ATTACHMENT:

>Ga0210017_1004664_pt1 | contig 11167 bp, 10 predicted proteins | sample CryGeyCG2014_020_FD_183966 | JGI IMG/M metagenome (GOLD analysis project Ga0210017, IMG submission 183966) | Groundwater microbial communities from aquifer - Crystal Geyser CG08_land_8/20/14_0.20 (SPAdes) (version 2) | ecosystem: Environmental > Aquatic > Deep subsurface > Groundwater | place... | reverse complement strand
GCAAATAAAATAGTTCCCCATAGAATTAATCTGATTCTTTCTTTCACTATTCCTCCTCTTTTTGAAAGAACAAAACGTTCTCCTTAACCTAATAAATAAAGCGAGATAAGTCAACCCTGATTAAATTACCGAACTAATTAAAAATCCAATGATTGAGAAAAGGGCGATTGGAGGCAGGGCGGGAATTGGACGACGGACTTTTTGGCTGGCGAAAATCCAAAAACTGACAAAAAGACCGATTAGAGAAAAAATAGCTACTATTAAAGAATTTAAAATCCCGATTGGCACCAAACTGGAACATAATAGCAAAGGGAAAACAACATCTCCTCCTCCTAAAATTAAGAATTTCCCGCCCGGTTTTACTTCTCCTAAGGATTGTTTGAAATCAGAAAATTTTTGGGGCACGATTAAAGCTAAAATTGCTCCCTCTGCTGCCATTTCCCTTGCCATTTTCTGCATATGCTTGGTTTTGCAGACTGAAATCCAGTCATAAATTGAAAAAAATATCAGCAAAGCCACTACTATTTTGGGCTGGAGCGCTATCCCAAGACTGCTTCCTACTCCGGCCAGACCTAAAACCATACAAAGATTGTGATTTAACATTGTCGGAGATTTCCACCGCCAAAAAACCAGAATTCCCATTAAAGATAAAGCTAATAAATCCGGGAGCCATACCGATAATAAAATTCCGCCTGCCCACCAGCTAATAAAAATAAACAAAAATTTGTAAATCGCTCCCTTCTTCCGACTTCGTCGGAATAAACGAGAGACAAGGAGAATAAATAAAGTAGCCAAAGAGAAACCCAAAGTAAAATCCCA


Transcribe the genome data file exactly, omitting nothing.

>Ga0210017_1004664_pt1 | contig 11167 bp, 10 predicted proteins | sample CryGeyCG2014_020_FD_183966 | JGI IMG/M metagenome (GOLD analysis project Ga0210017, IMG submission 183966) | Groundwater microbial communities from aquifer - Crystal Geyser CG08_land_8/20/14_0.20 (SPAdes) (version 2) | ecosystem: Environmental > Aquatic > Deep subsurface > Groundwater | place... | reverse complement strand
GCAAATAAAATAGTTCCCCATAGAATTAATCTGATTCTTTCTTTCACTATTCCTCCTCTTTTTGAAAGAACAAAACGTTCTCCTTAACCTAATAAATAAAGCGAGATAAGTCAACCCTGATTAAATTACCGAACTAATTAAAAATCCAATGATTGAGAAAAGGGCGATTGGAGGCAGGGCGGGAATTGGACGACGGACTTTTTGGCTGGCGAAAATCCAAAAACTGACAAAAAGACCGATTAGAGAAAAAATAGCTACTATTAAAGAATTTAAAATCCCGATTGGCACCAAACTGGAACATAATAGCAAAGGGAAAACAACATCTCCTCCTCCTAAAATTAAGAATTTCCCGCCCGGTTTTACTTCTCCTAAGGATTGTTTGAAATCAGAAAATTTTTGGGGCACGATTAAAGCTAAAATTGCTCCCTCTGCTGCCATTTCCCTTGCCATTTTCTGCATATGCTTGGTTTTGCAGACTGAAATCCAGTCATAAATTGAAAAAAATATCAGCAAAGCCACTACTATTTTGGGCTGGAGCGCTATCCCAAGACTGCTTCCTACTCCGGCCAGACCTAAAACCATACAAAGATTGTGATTTAACATTGTCGGAGATTTCCACCGCCAAAAAACCAGAATTCCCATTAAAGATAAAGCTAATAAATCCGGGAGCCATACCGATAATAAAATTCCGCCTGCCCACCAGCTAATAAAAATAAACAAAAATTTGTAAATCGCTCCCTTCTTCCGACTTCGTCGGAATAAACGAGAGACAAGGAGAATAAATAAAGTAGCCAAAGAGAAACCCAAAGTAAAATCCCA